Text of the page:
Ireland sets about recovering as 245,000 left without electricity and massive national damage is assessed
Ireland is mourning the three people who lost their lives in post-tropical storm Ophelia that hit Ireland on Monday and is beginning to assess the damage that has left hundreds of thousands of homes around the country without power.
Ireland’s meteorological service, Met Eireann, reported on Tuesday that there is another storm, Brian, due to hit Ireland on Friday but told the Irish Independent "at the moment, Storm Brian is nothing to worry about here in Ireland". Storm Brian will have a similarly low-pressure intensity to Ophelia with wind gusts of over 62mph off the Irish coast.
BREAKING: This is not good news. Currently developing for Friday/Sat. Similiar low pressure intensity as #Ophelia This is #StormBrian. pic.twitter.com/z0cjJKSe0T— Deric Ó hArtagáinTV3 (@deric_hartigan) October 17, 2017
On Monday morning ex-hurricane, a post-tropical storm Ophelia, his counties Kerry and Cork at 5am and cleared the north coast of Northern Ireland and Donegal by midnight. The total time Ophelia took to track the island was 19 hours. The highest gusts recorded were 118mph, tracked at Fastnet Lighthouse, off Cork while the heaviest rainfall was in Belmullet, in County Mayo, where rainfall of just under one inch was recorded.
Read more: As Storm Ophelia strikes a look at the worst storms in Ireland’s history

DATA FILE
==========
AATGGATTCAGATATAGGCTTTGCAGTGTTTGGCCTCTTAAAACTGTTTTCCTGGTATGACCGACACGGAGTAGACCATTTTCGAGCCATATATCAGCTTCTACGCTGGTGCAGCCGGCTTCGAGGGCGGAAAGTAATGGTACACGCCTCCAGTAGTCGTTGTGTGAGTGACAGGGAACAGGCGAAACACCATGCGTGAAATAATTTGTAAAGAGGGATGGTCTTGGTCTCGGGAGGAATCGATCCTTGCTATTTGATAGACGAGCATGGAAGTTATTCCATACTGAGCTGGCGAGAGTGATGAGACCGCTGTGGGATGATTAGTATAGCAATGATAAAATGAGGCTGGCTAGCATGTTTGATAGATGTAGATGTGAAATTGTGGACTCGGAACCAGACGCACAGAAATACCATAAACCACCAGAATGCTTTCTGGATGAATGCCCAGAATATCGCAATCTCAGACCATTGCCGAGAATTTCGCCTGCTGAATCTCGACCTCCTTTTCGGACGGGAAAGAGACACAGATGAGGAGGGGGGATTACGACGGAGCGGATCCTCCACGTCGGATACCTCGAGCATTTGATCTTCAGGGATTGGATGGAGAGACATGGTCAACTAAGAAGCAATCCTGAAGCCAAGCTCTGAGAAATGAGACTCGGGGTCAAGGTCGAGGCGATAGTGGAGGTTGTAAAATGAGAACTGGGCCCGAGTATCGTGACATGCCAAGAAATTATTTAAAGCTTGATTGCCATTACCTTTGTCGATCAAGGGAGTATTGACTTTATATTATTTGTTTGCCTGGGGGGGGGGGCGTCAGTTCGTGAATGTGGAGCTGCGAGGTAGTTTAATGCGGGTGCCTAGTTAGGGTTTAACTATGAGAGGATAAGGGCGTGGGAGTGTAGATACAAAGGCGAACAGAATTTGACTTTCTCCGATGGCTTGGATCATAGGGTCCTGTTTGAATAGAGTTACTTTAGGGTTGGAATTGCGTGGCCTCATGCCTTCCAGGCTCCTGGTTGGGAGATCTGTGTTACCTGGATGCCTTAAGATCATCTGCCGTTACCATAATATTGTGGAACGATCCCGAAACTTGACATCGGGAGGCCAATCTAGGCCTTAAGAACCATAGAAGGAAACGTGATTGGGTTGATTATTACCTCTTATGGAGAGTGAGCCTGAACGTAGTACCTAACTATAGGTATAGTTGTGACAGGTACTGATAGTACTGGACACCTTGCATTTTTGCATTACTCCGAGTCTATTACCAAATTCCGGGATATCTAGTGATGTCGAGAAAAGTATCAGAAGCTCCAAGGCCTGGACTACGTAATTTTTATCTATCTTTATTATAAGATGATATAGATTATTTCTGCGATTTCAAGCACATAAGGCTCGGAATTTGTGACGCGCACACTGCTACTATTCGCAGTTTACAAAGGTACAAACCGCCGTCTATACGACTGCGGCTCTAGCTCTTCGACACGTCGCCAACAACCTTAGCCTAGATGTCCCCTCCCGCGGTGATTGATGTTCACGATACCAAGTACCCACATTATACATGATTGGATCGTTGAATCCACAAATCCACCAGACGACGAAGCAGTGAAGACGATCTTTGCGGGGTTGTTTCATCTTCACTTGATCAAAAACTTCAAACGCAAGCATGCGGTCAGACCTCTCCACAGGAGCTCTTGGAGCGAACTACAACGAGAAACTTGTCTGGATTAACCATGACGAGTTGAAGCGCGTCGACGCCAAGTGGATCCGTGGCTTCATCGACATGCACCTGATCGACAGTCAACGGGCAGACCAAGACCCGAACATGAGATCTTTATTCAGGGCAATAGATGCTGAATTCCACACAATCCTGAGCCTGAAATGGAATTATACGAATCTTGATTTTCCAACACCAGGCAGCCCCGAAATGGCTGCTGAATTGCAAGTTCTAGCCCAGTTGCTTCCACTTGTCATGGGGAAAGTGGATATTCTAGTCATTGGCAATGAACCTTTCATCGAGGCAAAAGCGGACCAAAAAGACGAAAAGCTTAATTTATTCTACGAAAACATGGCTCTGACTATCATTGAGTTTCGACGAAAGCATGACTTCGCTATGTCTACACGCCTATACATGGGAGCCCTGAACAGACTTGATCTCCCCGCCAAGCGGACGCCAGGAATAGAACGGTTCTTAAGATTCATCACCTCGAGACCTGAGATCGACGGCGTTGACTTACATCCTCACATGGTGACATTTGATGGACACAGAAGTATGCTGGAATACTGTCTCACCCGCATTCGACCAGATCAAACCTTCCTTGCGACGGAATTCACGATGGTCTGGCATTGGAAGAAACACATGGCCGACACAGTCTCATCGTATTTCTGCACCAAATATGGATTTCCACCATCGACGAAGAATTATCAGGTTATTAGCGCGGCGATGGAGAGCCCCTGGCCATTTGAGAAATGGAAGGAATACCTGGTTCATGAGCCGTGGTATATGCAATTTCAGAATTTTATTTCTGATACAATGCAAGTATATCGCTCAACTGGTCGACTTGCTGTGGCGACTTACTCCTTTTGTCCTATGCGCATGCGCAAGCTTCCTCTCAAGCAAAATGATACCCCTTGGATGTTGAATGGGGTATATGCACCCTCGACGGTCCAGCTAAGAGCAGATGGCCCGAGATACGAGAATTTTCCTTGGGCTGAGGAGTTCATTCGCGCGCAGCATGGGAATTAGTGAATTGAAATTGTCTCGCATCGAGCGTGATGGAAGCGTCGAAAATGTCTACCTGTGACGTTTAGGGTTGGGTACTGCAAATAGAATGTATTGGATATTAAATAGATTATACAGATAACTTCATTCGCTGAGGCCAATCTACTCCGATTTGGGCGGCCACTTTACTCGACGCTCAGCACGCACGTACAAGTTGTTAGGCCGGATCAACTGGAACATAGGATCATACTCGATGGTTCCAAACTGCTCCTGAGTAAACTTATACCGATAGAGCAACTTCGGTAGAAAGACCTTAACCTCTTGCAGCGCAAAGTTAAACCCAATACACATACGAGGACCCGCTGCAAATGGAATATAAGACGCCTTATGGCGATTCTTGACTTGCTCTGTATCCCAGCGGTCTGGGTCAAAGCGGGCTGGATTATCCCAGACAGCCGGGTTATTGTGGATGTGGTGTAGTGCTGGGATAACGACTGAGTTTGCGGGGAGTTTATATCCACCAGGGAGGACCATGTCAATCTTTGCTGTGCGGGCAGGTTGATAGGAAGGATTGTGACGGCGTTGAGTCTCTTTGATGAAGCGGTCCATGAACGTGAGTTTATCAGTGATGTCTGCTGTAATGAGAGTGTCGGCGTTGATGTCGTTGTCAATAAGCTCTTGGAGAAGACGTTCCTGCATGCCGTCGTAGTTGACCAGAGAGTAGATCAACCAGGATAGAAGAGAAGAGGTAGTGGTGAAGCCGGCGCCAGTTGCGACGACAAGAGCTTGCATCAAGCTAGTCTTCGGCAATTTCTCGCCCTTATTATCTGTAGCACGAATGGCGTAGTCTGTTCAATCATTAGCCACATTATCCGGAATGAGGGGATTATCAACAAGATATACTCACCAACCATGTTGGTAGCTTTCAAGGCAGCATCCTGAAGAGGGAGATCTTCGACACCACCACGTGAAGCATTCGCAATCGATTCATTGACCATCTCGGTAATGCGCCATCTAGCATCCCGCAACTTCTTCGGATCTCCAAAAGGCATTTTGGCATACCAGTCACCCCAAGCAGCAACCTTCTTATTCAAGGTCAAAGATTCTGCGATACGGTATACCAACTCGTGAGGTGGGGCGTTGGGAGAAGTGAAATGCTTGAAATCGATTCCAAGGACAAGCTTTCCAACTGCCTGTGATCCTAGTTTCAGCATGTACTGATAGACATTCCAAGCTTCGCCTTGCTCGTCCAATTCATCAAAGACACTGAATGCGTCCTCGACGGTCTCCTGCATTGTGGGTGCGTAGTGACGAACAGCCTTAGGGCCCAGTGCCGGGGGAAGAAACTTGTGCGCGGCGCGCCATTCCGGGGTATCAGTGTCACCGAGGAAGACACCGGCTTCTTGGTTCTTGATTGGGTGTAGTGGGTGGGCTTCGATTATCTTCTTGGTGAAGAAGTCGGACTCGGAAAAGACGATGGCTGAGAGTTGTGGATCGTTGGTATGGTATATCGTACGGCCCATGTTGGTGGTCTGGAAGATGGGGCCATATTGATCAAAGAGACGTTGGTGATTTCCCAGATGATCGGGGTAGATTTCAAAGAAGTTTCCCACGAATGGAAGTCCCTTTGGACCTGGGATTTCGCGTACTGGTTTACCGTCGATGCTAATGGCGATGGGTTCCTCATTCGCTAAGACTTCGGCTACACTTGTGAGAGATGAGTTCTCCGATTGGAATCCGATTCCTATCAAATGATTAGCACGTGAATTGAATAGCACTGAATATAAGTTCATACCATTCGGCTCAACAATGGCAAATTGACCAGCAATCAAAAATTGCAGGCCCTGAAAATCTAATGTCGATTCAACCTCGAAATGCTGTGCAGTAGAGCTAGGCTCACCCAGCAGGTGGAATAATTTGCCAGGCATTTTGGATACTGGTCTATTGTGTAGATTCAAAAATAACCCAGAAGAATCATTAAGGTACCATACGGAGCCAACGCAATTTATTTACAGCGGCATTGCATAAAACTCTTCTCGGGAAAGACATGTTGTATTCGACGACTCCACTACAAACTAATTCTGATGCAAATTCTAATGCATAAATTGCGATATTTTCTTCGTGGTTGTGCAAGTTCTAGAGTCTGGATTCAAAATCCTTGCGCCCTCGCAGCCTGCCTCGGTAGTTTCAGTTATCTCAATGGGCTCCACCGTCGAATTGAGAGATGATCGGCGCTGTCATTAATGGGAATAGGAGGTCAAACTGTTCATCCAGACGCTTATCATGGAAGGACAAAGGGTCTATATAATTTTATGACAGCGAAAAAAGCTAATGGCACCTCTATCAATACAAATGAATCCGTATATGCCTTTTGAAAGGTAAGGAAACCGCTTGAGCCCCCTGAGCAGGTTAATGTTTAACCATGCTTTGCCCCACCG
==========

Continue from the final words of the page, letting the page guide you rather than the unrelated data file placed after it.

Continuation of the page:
Ireland’s Taoiseach Leo Varadkar asked the Irish people to remain vigilant due to dangers such as live electrical wires.
He said “This is a national red alert it applies to all cities, all counties and all areas. Bear in mind that even after the storm has passed there will still be dangers.
“There will be trees on the ground, there will be power lines down and certainly we need to take care in that regard.”
Be careful on the roads this morning as trees down and debris on many routes. Reduce speed and exercise caution. #Ophelia— An Garda Síochána (@GardaTraffic) October 17, 2017
The storm claimed three lives – Clare O’Neill, Michael Pyke and Fintan Goss. Clare O’Neill, in her 50s, was driving to her mother near the village of Aglish, County Waterford when the branch of a tree plowed through the car’s window. The mother-of-one was killed instantly. She died just one kilometer from her home.
Her mother, who is in her 70s, was rushed to Waterford Regional Hospital where she was treated for non-life threatening injuries.
Michael Pyke, who was in his early 30s, was cutting a tree, which was blocking the road between Ballybrado and Cahir, in County Tipperary, at 12.30pm, when tragedy struck. Pyke was killed by one of the branches of the tree which he was tackling. A member of the public came across him shortly after the accident and notified the emergency services. Sadly, they found it hard to reach him due to the danger caused by other trees in the area and the horrendous conditions.
Pyke lived with his retired father, Tony, less than a mile from where the accident took place.
At 2.45pm, in Dundalk, County Louth, Storm Ophelia claimed its third victim. Fintan Goss (33) was killed when a falling tree smashed his car, at Ravendale. He was killed during his ten-minute drive home from work, having left early due to the storm.
Goss is survived by his wife and two children. The youngest is just a few weeks old.
Assessing the damage of Storm Ophelia